Wednesday, July 18, 2012

The lay of the land

Community organizers begin their work by conducting a thorough analysis of the targeted neighborhood, where they analyze patterns of informal relationships, avenues of communication, support networks, personal and political allegiances, and sources of conflict.
--Mary Ohmer & Karen DeMasi (2009, p. 131)
My friend Walter (pictured with Frank Koehn) was a good community organizer. Not perfect, but very good. He was also a charismatic public speaker, which sometimes greatly amplified his effective organizing and sometimes interfered with it (when he was occasionally angry his speeches caused some to draw back, as explained in the health care debate context by consensus organizer Michael Eichler). One thing he did remarkably well was develop and upkeep relationships, the hallmark of the best consensus organizers.

Walter was Red Cliff Anishinabe, from a reservation on a peninsula into Gitchii Guumi, Lake Superior, a peninsula geologically connected to the Apostle Islands, with a beautiful bedrock of red sandstone, easily carved by the power of the ice and water of the sweetwater sea. Walter was an artist, a writer, and a speaker, coming to his political work with all those forms of power arrayed around him. His sensibilities were tuned to protecting what was left because it was beautiful, valuable, and was the legacy of the Creator. 

The eye of an artist serving the needs of the community harnesses special powers. Some evoke that protectiveness that can help people decide to commit beyond reason because it evokes prospect theory. That is, we can be drawn into a state of fearing loss more than excited by gain, and we can be convinced by a brilliant community organizer that sacrificing something ourselves in the quest to preserve the best of our community--its beauty, its wholesomeness, its children, its life-sustaining essence--is a worthy bargain. Helen Caldicott did that for many people on an international basis, convincing us that our risks in opposing nuclear weapons were worthwhile. Walter did that for many of us in the far north of Wisconsin, Minnesota and Michigan, convincing us that the Original People have a sacred trust relationship to the land, that we all need to learn that, and that the air, waters and land are worth defending.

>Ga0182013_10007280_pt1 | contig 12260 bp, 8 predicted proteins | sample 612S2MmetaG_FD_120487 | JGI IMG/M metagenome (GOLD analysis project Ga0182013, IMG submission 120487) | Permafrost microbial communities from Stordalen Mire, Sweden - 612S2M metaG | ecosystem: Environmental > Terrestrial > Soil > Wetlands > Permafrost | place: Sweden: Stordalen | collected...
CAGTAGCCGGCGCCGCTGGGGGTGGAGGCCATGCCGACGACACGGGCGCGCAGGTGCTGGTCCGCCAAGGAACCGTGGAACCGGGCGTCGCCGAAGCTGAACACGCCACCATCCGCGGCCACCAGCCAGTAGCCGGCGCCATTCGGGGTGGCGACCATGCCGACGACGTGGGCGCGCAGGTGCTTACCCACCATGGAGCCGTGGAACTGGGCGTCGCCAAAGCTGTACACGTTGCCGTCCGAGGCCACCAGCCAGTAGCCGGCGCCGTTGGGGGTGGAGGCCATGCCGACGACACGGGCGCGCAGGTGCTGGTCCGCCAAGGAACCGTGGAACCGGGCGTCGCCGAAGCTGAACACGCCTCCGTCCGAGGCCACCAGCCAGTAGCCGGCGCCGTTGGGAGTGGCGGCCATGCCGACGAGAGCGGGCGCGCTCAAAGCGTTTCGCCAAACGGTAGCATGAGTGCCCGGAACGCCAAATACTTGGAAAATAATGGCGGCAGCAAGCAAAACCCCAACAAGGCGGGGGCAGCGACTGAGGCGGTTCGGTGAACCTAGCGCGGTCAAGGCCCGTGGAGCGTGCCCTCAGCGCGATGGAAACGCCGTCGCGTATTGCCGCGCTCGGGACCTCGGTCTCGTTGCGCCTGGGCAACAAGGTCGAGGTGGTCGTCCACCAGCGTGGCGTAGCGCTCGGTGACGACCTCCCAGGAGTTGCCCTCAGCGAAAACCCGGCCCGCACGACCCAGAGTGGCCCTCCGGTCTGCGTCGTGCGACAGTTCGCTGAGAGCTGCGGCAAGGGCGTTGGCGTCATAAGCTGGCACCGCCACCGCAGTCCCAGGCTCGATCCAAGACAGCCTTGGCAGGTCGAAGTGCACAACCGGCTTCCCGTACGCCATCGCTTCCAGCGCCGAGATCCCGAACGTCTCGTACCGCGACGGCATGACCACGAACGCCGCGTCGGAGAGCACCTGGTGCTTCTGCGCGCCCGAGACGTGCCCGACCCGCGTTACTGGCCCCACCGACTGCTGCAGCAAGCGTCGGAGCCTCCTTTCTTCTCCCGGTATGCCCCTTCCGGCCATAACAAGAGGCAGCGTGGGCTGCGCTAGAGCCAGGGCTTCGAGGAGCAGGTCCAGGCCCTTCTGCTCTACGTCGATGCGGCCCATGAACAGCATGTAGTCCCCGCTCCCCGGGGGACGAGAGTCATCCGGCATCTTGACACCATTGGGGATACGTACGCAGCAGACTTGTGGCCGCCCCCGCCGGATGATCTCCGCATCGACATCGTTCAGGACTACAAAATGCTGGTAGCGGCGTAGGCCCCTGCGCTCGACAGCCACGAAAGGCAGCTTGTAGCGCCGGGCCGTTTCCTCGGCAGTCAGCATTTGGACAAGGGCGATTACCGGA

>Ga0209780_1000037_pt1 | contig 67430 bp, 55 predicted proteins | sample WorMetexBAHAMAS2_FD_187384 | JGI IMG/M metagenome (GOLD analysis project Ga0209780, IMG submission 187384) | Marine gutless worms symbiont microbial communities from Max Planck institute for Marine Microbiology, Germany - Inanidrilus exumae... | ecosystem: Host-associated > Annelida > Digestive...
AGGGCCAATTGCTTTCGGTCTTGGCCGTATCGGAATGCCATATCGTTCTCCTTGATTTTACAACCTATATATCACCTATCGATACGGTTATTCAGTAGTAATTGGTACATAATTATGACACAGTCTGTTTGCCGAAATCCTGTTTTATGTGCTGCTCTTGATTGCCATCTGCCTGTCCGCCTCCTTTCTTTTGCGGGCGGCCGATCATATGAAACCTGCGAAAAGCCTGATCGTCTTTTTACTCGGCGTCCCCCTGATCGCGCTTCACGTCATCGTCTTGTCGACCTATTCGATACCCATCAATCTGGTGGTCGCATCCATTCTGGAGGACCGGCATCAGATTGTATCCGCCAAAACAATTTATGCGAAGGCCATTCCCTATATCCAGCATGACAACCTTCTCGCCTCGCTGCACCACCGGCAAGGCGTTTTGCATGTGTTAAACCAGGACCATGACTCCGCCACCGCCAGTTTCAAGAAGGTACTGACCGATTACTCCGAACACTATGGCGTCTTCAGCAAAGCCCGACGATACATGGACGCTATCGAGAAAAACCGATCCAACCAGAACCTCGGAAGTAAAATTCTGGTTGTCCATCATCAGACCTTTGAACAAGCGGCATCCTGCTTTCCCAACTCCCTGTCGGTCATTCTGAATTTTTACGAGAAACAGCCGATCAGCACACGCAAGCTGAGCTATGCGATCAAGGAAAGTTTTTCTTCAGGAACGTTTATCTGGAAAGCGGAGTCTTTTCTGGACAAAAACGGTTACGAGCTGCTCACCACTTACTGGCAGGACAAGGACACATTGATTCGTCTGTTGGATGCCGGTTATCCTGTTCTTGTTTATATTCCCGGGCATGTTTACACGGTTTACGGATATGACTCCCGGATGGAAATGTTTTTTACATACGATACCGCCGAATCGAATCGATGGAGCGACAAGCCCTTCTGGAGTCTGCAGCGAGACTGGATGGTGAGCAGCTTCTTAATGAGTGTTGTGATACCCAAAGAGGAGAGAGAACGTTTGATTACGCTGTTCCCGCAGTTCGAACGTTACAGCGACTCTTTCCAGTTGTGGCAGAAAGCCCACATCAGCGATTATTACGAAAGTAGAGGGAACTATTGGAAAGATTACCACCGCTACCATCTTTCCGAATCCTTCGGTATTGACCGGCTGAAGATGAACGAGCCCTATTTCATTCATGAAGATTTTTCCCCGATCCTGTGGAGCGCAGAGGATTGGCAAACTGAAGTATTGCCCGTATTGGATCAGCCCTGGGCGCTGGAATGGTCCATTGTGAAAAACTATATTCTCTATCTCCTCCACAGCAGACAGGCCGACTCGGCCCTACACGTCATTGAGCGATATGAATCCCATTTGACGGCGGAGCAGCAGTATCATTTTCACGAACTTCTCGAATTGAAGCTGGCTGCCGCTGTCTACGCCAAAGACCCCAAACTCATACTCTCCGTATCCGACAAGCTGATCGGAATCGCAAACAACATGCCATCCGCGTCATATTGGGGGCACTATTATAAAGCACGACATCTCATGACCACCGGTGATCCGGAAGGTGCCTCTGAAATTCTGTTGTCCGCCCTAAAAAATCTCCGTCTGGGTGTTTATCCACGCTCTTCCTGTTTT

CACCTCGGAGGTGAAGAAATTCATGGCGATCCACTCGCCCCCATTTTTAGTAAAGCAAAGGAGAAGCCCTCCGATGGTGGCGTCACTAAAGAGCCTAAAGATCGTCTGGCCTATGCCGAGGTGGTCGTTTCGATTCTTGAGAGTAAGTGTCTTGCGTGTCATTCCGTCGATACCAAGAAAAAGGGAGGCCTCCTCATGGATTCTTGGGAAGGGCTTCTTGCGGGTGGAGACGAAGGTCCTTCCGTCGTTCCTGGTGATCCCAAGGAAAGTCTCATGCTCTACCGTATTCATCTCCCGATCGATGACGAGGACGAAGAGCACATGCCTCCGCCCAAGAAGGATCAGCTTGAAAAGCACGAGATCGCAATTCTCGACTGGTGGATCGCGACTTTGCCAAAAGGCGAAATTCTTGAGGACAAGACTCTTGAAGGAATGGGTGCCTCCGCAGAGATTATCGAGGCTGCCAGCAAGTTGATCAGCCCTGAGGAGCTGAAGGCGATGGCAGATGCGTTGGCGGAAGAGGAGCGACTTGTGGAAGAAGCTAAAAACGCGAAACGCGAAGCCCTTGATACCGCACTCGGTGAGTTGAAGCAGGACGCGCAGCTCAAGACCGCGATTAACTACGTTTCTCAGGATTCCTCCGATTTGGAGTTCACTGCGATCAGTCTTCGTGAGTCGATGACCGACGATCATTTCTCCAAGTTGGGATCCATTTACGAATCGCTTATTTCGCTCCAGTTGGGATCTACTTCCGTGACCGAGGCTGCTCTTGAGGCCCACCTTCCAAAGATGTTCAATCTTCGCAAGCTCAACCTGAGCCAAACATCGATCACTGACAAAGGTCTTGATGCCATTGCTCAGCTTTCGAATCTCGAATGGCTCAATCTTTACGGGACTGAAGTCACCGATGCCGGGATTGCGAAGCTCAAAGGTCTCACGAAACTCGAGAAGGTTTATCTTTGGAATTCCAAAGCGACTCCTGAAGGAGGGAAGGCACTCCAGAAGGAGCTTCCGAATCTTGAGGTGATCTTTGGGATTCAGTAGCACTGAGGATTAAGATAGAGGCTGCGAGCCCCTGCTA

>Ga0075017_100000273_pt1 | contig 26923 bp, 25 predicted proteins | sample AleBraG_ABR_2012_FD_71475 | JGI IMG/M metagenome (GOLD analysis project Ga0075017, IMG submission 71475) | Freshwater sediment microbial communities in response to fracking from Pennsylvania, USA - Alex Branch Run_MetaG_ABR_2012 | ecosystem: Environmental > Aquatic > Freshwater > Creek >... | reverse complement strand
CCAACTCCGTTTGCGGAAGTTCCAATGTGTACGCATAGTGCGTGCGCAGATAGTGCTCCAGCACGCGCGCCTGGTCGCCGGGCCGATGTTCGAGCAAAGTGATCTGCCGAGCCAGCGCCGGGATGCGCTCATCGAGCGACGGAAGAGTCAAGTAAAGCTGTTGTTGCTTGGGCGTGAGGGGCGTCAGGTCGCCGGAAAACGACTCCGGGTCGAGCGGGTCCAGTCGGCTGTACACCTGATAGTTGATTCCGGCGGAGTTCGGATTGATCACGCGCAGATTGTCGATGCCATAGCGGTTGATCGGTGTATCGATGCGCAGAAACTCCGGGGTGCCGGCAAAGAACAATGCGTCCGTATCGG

Part of the power of the charismatic is the ability to make us feel acknowledged and cared for, as though the power of the charismatic is all focused on us, even as individuals. That relational style can change lives, alter directions, deepen commitment and involvement. Once, back in the early 1980s, sitting in my jail cell for a few weeks for joining five others in climbing a fence at a navy nuclear command center, I wrote a piece making the connections between nuclear weapons and Third World poverty. After I was out, Walter asked me out for coffee. He said, "I read your piece. You know you made me cry." Any writer knows that if you hear a comment like that you will love that person at some level forever. Walter's been gone for 13 years and I still love the guy. He took that gift and made us all believe that we were real, that we were important, that our gifts were appreciated, and that he noticed and evaluated it all. 

Community organizing is a demanding profession and a challenge for an activist. Consensus organizing--the inclusion of disparate and not necessarily obvious partners--is the trickiest, but the most effective. I'm still learning from those I've known and will never be a master, but it is how we connect and pull together, so it is worthy and is the alternative to living in a world solely organized from the top down, a world of victims instead of players. Walter was a player and helped us all lace up and take the field with him. This is the necessity of good community organizing.


Ohmer, Mary L. & DeMasi, Karen (2009). Consensus organizing: A community development workbook. Thousand Oaks, CA: Sage.

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